Freedom From The Press

'Chocolate teapot' by Dru MarlandBack in January The Observer published a “comment” piece by Julie Burchill which was basically one long piece of hate speech against trans people, full of inaccurate and abusive stereotyping. Many people were deeply offended by it. Over 800 people wrote to the Press Complaints Commission to say so. That includes some of you. I know, because you told me that you did. Personally I didn’t waste my time because, as Dru Marland’s fine cartoon states, the PCC is about as useful as a chocolate teapot.

Helen Belcher has an analysis of the judgement here, but the guts of it can be summarized in three simple points.

1. The Burchill article was not offensive because it talked generally about a class of people, not an individual, so on one was actually demeaned by it.

2. The article could not be regarded as misleading because was presented as Ms. Burchill’s personal opinion.

3. Newspapers could not be seen as harassing trans people because the complaints were only about a single article.

That may seem like a pile of dishonest weaseling to you, and you would be absolutely right. Take the first point, for example. Back in December the tabloid newspapers, led as usual by the Daily Malice, picked upon an individual Manchester trans woman who worked as a primary school teacher. Richard Littlejohn, as usual, was particularly obnoxious and demeaning. I’m sure some people will have complained about what Littlejohn wrote, and I’m equally sure that the PCC would have defended it as being in the “public interest”.

That teacher’s name was Lucy Meadows. On Tuesday, the day before the PCC ruling on the Burchill case was released, Lucy was found dead at her home. The police say that there are no suspicious circumstances. Friends say that she had talked of contemplating suicide.

As soon as the news broke, concerned members of the media took to the Internet to ask how this could have happened and how further tragedies could be prevented… Wait, no, that was David Allen Green. He’s a lawyer. Concerned members of the media took to the Internet to remind us that we could not know how Ms. Meadows had died, nor was there any obvious connection between her death and what they had done. Don’t people know that wearing dresses while male causes cancer? She could even have been abducted by aliens. In any case, it is far more likely that she would have been distressed by the actions of her neighbors, or parents at the school. None of those people are likely to have decided that she was a disgusting, dangerous freak from reading the Daily Mail, are they?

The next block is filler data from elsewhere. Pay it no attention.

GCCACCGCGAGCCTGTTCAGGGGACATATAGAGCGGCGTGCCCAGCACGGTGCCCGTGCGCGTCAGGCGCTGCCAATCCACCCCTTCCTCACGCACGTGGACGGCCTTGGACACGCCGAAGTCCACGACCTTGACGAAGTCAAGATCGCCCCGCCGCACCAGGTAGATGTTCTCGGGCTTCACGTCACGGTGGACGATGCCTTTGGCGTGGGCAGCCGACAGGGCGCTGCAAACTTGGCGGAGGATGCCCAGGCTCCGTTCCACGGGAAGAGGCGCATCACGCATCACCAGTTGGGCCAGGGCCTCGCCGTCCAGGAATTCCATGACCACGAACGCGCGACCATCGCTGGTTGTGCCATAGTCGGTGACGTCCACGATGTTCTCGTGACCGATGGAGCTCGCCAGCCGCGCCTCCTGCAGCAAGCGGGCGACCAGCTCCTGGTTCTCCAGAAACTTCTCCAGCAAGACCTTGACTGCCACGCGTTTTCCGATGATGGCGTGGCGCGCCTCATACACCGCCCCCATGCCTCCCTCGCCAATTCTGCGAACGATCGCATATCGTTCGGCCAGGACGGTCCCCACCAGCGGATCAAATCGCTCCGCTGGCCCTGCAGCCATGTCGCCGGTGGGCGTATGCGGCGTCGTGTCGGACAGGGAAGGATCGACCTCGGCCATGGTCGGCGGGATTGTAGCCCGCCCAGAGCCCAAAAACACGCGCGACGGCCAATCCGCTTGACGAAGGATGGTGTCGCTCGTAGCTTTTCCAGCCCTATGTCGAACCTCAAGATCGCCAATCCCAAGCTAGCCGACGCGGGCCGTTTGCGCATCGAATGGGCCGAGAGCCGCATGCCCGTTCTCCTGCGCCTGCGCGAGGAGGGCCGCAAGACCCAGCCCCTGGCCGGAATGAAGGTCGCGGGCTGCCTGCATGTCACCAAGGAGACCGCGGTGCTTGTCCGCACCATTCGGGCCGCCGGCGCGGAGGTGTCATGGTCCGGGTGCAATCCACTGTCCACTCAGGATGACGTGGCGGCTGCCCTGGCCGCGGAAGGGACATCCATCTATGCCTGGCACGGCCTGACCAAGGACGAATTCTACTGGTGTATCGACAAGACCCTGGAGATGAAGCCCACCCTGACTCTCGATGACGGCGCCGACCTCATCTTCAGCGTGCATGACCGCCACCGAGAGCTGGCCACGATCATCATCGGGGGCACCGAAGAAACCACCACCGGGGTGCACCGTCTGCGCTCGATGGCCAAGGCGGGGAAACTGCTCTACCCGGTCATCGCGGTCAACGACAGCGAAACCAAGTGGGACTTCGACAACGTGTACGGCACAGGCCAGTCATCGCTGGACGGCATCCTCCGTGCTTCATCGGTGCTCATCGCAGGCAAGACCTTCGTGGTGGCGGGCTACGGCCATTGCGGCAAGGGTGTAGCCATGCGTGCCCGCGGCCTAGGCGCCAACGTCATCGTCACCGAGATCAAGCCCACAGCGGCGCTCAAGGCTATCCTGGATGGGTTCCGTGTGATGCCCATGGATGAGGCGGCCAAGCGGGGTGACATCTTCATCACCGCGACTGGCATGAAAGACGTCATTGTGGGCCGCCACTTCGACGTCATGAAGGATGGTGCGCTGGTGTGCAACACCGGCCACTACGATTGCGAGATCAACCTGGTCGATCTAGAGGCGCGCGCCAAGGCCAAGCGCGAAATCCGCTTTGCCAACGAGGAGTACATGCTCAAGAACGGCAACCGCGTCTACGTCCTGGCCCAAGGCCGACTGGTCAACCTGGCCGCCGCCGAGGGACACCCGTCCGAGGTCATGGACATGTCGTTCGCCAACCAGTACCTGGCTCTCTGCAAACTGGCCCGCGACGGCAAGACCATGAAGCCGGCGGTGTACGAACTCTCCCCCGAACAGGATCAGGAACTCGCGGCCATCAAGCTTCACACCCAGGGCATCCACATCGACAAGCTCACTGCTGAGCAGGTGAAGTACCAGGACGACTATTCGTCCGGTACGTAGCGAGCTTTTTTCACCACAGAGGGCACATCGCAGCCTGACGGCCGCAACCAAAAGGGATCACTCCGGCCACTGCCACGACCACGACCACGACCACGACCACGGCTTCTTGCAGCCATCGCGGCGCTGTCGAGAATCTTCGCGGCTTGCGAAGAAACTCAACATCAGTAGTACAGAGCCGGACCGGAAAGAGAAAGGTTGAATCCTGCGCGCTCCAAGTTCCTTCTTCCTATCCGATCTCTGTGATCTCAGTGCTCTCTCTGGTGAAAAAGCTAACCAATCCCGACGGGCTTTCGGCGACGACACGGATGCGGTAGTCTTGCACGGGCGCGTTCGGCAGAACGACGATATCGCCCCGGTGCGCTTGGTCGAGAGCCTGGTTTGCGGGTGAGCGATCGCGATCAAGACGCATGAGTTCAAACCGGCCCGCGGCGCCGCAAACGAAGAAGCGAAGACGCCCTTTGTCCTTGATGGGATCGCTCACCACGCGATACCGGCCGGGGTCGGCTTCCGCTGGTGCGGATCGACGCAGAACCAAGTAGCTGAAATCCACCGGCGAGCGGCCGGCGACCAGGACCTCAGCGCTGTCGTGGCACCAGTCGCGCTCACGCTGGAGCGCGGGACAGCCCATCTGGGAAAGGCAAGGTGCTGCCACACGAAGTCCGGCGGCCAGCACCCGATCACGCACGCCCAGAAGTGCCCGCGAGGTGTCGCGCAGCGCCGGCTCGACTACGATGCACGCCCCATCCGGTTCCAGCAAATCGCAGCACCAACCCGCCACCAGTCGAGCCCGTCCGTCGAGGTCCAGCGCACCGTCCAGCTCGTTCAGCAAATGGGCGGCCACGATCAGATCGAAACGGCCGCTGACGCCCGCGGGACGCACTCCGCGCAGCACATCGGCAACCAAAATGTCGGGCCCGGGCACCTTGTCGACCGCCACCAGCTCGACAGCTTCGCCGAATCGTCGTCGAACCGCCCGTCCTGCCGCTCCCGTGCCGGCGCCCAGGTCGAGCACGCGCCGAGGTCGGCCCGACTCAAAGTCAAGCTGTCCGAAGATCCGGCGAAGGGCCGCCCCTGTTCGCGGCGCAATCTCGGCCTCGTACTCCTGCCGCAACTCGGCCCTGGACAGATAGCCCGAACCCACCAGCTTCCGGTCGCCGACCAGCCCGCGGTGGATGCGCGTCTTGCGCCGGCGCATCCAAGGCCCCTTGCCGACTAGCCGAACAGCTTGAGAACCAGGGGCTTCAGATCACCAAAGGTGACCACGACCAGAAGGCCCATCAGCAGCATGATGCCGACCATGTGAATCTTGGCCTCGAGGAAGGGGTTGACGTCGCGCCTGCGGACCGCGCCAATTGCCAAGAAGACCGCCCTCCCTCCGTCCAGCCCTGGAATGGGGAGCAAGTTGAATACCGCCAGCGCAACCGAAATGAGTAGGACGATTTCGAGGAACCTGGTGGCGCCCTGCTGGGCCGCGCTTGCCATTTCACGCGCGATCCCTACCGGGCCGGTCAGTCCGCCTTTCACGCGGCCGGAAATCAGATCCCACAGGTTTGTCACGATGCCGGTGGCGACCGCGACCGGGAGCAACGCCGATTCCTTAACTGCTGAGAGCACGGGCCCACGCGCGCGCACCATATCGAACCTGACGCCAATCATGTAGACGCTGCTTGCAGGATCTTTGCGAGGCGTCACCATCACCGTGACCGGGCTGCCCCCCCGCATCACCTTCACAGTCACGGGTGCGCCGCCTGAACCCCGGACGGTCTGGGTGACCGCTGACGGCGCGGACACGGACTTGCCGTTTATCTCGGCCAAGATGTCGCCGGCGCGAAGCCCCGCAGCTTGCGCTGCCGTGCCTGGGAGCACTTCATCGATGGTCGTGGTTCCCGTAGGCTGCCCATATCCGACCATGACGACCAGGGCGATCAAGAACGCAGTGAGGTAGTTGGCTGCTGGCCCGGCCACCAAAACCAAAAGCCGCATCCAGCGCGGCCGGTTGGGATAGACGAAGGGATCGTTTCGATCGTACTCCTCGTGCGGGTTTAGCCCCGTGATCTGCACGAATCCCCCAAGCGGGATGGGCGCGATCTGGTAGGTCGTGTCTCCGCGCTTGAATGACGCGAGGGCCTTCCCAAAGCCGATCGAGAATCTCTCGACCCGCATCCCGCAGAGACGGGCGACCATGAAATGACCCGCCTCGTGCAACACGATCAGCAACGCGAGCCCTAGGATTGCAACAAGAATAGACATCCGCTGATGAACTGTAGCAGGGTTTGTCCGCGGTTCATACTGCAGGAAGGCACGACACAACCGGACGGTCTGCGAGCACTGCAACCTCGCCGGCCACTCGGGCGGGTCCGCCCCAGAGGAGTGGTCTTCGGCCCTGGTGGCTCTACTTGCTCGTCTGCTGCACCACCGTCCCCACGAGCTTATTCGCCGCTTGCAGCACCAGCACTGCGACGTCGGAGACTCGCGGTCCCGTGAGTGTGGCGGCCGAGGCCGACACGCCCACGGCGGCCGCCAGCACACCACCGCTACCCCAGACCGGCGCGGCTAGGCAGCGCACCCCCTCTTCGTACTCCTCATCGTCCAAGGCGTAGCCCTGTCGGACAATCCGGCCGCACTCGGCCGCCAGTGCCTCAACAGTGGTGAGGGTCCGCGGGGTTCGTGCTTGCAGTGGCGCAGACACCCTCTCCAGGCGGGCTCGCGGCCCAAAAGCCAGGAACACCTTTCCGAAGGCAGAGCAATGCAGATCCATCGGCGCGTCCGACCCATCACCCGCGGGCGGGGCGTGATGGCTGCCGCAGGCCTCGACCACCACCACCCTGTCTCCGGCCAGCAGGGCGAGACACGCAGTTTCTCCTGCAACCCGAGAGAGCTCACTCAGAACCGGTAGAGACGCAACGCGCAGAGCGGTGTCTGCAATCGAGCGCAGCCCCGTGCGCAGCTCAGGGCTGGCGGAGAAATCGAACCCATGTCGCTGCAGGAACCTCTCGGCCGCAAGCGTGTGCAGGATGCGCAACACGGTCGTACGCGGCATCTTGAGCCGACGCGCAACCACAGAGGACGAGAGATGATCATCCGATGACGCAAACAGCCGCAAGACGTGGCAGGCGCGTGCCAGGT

And the decision of the Mail to remove the offending article from their website was not in any way an admission of possible culpability. They just wanted to give Toby Young an opportunity to re-publish it so that the discussion could be moved on to outrage about how the press is being hounded and censored by a powerful cabal of trans people.

Then they all went off to a well earned lobster and Bollinger dinner and started work on articles for today’s papers in which they could further demean and insult Lucy because, after all, now she’s dead she can’t complain, right?

Sarah Brown said on Twitter today that she’s often asked how she managed to survive being trans. She said she points out that she’s white, middle class, Cambridge educated and well off, which helps a lot. Some of the ways in which privilege works in the UK work for people like her and me. But then again, Lucy Meadows was white, middle class, was well educated and had a full-time job that pays more than I earned in my last tax return. That didn’t help her.

Being outed publicly clearly doesn’t do you any good. What happened to me was very public, but equally far less so than what happened to Lucy. Had I not had Kevin to comfort me, I would have been in a dreadful state. Somehow, I got through it.